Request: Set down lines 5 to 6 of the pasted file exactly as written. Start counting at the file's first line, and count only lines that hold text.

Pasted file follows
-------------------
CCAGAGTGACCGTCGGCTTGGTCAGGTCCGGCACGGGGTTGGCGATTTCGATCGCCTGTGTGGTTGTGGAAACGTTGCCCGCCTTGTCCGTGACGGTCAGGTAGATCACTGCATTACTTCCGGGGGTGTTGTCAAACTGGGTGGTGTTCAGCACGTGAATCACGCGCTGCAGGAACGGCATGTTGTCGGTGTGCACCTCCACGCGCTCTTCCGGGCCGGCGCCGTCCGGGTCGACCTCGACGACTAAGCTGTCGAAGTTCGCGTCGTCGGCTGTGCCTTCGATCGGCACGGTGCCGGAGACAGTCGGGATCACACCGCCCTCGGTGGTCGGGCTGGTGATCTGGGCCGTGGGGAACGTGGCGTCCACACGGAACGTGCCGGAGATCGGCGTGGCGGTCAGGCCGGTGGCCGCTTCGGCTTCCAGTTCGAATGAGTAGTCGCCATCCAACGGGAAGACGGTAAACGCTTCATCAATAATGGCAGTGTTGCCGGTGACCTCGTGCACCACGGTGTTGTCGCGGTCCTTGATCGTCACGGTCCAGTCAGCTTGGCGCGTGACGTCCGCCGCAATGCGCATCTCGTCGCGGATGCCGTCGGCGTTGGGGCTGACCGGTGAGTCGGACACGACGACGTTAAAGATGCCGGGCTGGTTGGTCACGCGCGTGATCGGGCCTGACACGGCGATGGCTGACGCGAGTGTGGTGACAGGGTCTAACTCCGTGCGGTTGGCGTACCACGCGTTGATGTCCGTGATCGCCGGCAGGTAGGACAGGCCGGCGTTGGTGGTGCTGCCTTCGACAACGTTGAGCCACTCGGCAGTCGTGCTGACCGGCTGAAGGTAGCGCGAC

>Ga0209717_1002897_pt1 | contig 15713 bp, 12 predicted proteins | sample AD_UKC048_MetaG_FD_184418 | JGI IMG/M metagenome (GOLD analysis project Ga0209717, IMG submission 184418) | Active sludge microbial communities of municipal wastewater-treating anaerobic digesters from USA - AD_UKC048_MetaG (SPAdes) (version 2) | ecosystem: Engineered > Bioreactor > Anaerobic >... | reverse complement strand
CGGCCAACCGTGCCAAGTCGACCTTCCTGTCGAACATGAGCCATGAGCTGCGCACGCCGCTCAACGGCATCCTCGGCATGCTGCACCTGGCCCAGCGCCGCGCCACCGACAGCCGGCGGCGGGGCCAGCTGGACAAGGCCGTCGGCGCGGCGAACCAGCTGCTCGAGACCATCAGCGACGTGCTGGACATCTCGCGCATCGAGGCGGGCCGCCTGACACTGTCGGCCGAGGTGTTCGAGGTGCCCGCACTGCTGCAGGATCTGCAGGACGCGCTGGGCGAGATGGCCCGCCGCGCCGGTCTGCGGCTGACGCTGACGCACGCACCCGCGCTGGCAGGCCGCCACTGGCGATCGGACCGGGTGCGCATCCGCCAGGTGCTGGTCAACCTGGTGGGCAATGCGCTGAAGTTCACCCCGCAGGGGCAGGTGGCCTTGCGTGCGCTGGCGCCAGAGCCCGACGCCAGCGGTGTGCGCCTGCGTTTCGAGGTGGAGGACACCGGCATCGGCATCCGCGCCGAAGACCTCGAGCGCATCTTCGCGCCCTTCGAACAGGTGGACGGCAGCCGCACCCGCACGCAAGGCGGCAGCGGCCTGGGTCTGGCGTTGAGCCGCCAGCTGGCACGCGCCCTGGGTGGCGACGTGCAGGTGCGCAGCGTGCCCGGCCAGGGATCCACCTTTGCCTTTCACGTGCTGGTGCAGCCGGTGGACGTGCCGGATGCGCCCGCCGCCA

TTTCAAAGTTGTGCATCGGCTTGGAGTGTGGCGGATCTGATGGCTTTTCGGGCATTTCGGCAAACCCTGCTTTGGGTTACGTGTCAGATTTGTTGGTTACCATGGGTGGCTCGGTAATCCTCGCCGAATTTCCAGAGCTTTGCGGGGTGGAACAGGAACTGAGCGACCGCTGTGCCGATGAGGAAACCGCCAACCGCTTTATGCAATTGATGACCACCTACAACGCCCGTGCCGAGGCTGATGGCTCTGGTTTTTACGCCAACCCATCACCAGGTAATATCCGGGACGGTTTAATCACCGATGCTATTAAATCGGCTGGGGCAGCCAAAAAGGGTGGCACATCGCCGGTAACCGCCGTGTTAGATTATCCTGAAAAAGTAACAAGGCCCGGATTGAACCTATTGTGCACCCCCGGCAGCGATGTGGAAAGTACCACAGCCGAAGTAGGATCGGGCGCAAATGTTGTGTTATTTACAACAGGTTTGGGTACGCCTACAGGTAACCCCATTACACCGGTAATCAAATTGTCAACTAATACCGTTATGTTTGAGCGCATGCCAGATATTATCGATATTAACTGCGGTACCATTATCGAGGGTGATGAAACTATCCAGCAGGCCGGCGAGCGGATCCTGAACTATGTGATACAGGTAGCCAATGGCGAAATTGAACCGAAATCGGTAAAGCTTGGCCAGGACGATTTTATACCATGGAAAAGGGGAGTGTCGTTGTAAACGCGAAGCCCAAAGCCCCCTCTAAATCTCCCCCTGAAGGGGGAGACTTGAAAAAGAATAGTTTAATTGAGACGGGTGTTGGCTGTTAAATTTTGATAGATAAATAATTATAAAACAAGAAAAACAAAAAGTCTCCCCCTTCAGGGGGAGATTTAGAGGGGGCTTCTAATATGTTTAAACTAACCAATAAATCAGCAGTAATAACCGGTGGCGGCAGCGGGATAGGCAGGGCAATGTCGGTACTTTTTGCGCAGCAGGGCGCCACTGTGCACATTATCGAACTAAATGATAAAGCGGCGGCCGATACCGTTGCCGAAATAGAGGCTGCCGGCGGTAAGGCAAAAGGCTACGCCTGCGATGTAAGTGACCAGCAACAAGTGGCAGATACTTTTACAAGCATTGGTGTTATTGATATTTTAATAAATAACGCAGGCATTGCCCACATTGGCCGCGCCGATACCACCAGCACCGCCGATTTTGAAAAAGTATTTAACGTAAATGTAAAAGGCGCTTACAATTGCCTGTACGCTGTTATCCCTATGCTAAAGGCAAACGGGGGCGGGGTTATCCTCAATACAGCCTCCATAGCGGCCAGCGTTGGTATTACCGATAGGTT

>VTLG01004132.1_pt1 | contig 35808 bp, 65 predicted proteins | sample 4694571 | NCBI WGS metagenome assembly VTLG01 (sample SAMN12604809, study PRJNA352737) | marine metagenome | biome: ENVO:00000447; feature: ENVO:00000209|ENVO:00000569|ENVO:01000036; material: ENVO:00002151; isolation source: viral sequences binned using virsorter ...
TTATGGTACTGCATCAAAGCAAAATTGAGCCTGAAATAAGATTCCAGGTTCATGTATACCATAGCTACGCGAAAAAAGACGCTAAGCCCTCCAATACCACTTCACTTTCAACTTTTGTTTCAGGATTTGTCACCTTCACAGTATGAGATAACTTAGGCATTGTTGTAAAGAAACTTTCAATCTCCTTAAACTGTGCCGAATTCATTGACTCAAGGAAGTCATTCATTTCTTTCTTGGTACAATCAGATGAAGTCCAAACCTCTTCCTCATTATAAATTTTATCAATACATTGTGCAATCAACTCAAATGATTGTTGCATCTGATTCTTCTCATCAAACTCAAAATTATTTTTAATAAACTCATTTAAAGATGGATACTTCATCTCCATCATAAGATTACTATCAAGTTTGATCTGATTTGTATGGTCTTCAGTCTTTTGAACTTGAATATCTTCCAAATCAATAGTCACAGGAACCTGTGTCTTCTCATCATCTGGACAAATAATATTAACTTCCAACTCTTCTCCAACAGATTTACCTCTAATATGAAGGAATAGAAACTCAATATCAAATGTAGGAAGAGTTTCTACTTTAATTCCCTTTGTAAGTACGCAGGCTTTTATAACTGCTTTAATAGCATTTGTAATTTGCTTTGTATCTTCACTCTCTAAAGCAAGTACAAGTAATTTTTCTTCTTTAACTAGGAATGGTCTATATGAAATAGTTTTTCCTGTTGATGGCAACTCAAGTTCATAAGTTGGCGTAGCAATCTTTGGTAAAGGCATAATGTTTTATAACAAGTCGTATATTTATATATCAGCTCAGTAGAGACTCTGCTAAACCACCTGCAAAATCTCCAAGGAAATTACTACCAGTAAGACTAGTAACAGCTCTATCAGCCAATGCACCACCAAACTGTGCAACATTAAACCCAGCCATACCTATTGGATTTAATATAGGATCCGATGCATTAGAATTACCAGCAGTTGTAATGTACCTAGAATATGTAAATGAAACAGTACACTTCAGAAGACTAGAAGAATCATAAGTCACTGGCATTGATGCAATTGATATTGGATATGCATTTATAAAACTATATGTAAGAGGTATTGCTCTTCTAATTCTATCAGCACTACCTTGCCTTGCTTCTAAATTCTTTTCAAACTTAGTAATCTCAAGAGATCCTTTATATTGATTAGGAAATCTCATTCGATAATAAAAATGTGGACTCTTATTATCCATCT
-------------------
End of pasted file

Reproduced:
>VTLG01004132.1_pt1 | contig 35808 bp, 65 predicted proteins | sample 4694571 | NCBI WGS metagenome assembly VTLG01 (sample SAMN12604809, study PRJNA352737) | marine metagenome | biome: ENVO:00000447; feature: ENVO:00000209|ENVO:00000569|ENVO:01000036; material: ENVO:00002151; isolation source: viral sequences binned using virsorter ...
TTATGGTACTGCATCAAAGCAAAATTGAGCCTGAAATAAGATTCCAGGTTCATGTATACCATAGCTACGCGAAAAAAGACGCTAAGCCCTCCAATACCACTTCACTTTCAACTTTTGTTTCAGGATTTGTCACCTTCACAGTATGAGATAACTTAGGCATTGTTGTAAAGAAACTTTCAATCTCCTTAAACTGTGCCGAATTCATTGACTCAAGGAAGTCATTCATTTCTTTCTTGGTACAATCAGATGAAGTCCAAACCTCTTCCTCATTATAAATTTTATCAATACATTGTGCAATCAACTCAAATGATTGTTGCATCTGATTCTTCTCATCAAACTCAAAATTATTTTTAATAAACTCATTTAAAGATGGATACTTCATCTCCATCATAAGATTACTATCAAGTTTGATCTGATTTGTATGGTCTTCAGTCTTTTGAACTTGAATATCTTCCAAATCAATAGTCACAGGAACCTGTGTCTTCTCATCATCTGGACAAATAATATTAACTTCCAACTCTTCTCCAACAGATTTACCTCTAATATGAAGGAATAGAAACTCAATATCAAATGTAGGAAGAGTTTCTACTTTAATTCCCTTTGTAAGTACGCAGGCTTTTATAACTGCTTTAATAGCATTTGTAATTTGCTTTGTATCTTCACTCTCTAAAGCAAGTACAAGTAATTTTTCTTCTTTAACTAGGAATGGTCTATATGAAATAGTTTTTCCTGTTGATGGCAACTCAAGTTCATAAGTTGGCGTAGCAATCTTTGGTAAAGGCATAATGTTTTATAACAAGTCGTATATTTATATATCAGCTCAGTAGAGACTCTGCTAAACCACCTGCAAAATCTCCAAGGAAATTACTACCAGTAAGACTAGTAACAGCTCTATCAGCCAATGCACCACCAAACTGTGCAACATTAAACCCAGCCATACCTATTGGATTTAATATAGGATCCGATGCATTAGAATTACCAGCAGTTGTAATGTACCTAGAATATGTAAATGAAACAGTACACTTCAGAAGACTAGAAGAATCATAAGTCACTGGCATTGATGCAATTGATATTGGATATGCATTTATAAAACTATATGTAAGAGGTATTGCTCTTCTAATTCTATCAGCACTACCTTGCCTTGCTTCTAAATTCTTTTCAAACTTAGTAATCTCAAGAGATCCTTTATATTGATTAGGAAATCTCATTCGATAATAAAAATGTGGACTCTTATTATCCATCT